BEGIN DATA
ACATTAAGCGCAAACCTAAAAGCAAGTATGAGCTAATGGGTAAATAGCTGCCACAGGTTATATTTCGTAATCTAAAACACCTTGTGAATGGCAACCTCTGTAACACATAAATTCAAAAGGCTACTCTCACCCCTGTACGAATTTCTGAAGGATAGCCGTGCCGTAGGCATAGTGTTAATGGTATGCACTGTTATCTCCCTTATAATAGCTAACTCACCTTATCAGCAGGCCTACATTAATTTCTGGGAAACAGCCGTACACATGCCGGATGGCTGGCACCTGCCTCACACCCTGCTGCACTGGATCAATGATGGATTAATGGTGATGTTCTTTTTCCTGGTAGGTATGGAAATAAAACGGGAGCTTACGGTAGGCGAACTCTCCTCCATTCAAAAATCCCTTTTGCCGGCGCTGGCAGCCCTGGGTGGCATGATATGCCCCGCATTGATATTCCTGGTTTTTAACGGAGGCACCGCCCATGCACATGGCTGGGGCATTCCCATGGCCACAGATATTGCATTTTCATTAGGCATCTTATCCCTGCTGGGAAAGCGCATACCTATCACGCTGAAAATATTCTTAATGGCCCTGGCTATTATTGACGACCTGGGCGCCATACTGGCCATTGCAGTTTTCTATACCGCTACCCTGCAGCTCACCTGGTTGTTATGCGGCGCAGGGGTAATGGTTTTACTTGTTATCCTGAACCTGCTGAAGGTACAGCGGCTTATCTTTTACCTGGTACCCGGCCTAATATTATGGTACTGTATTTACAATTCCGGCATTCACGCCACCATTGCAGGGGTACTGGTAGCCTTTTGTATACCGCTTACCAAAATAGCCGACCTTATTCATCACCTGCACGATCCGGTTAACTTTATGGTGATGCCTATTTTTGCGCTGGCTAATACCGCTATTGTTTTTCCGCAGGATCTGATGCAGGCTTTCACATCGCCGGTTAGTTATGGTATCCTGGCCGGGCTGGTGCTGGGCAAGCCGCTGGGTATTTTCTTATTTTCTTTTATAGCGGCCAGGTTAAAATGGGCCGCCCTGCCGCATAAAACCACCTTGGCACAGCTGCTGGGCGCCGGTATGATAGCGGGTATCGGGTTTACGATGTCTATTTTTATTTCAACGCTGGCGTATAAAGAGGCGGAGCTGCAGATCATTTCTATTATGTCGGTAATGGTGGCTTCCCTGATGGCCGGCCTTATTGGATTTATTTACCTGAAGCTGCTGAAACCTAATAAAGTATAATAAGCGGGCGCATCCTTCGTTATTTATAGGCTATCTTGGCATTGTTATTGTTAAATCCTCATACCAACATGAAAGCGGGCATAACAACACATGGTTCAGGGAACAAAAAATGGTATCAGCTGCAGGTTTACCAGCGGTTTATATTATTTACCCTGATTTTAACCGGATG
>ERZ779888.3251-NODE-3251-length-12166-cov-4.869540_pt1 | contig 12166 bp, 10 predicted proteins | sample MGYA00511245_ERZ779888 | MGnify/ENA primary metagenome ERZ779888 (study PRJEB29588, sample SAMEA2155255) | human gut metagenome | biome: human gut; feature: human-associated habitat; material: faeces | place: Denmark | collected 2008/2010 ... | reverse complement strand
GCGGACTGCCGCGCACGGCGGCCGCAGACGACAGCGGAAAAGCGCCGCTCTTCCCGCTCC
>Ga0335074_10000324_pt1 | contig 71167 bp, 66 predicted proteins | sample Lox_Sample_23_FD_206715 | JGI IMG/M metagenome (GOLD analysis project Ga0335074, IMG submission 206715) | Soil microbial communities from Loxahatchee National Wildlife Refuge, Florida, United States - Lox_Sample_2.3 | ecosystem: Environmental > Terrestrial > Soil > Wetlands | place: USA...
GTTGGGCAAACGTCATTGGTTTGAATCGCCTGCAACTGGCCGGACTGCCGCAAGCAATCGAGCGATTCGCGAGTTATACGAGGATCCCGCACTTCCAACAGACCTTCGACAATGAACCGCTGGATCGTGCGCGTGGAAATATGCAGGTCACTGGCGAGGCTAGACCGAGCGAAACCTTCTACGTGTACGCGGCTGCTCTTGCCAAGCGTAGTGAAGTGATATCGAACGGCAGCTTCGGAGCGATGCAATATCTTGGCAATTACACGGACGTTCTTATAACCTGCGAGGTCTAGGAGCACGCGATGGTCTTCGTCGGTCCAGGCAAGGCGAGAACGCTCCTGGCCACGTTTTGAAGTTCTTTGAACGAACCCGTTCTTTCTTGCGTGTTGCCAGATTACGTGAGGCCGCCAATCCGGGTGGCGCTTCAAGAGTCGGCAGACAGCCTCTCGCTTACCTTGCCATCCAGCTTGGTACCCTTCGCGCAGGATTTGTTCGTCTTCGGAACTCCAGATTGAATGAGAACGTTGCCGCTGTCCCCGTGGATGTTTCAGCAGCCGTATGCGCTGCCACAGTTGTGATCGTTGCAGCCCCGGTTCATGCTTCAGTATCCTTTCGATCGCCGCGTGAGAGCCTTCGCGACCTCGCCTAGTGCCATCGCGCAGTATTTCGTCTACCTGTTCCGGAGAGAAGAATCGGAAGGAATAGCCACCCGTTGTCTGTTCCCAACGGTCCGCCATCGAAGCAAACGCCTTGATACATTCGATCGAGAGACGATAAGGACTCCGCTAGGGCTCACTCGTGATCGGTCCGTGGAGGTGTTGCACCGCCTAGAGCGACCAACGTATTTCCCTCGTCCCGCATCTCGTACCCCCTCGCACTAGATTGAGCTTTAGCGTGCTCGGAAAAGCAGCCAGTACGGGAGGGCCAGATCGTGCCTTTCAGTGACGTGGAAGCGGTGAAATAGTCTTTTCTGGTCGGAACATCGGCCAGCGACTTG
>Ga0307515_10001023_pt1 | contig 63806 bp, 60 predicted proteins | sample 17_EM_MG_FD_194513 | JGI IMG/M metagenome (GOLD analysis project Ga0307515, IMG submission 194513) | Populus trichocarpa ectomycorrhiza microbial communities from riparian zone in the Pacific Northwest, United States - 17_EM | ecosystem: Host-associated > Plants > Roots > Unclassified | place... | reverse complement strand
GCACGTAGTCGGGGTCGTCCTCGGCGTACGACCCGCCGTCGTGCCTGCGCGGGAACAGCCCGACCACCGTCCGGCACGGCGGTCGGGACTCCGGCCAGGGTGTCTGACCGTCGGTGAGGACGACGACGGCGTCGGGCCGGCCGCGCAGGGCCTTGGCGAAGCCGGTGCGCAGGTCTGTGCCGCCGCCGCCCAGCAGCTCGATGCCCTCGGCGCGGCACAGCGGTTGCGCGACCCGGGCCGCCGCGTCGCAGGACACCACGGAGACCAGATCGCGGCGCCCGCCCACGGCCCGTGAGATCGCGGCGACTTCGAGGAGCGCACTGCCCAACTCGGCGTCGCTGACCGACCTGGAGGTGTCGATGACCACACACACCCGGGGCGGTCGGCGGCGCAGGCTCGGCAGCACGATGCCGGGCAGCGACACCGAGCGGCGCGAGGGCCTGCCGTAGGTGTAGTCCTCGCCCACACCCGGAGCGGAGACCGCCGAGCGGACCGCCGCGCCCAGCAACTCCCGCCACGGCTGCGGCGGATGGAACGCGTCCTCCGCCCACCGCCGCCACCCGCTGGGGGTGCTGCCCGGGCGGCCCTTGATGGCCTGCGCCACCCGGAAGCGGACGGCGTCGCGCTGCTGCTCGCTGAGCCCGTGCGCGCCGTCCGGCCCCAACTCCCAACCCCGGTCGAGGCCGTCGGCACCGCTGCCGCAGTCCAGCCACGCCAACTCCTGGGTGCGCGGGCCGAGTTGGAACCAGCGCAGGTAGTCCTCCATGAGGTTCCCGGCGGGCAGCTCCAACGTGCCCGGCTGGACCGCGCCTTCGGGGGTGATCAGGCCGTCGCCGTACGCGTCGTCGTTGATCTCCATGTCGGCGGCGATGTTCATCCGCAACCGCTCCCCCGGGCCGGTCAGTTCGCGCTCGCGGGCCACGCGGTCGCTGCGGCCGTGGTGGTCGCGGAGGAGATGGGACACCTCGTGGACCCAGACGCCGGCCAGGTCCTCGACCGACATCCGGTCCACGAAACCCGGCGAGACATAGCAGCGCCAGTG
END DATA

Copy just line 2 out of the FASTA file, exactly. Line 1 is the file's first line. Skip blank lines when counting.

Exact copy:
>ERZ779888.3251-NODE-3251-length-12166-cov-4.869540_pt1 | contig 12166 bp, 10 predicted proteins | sample MGYA00511245_ERZ779888 | MGnify/ENA primary metagenome ERZ779888 (study PRJEB29588, sample SAMEA2155255) | human gut metagenome | biome: human gut; feature: human-associated habitat; material: faeces | place: Denmark | collected 2008/2010 ... | reverse complement strand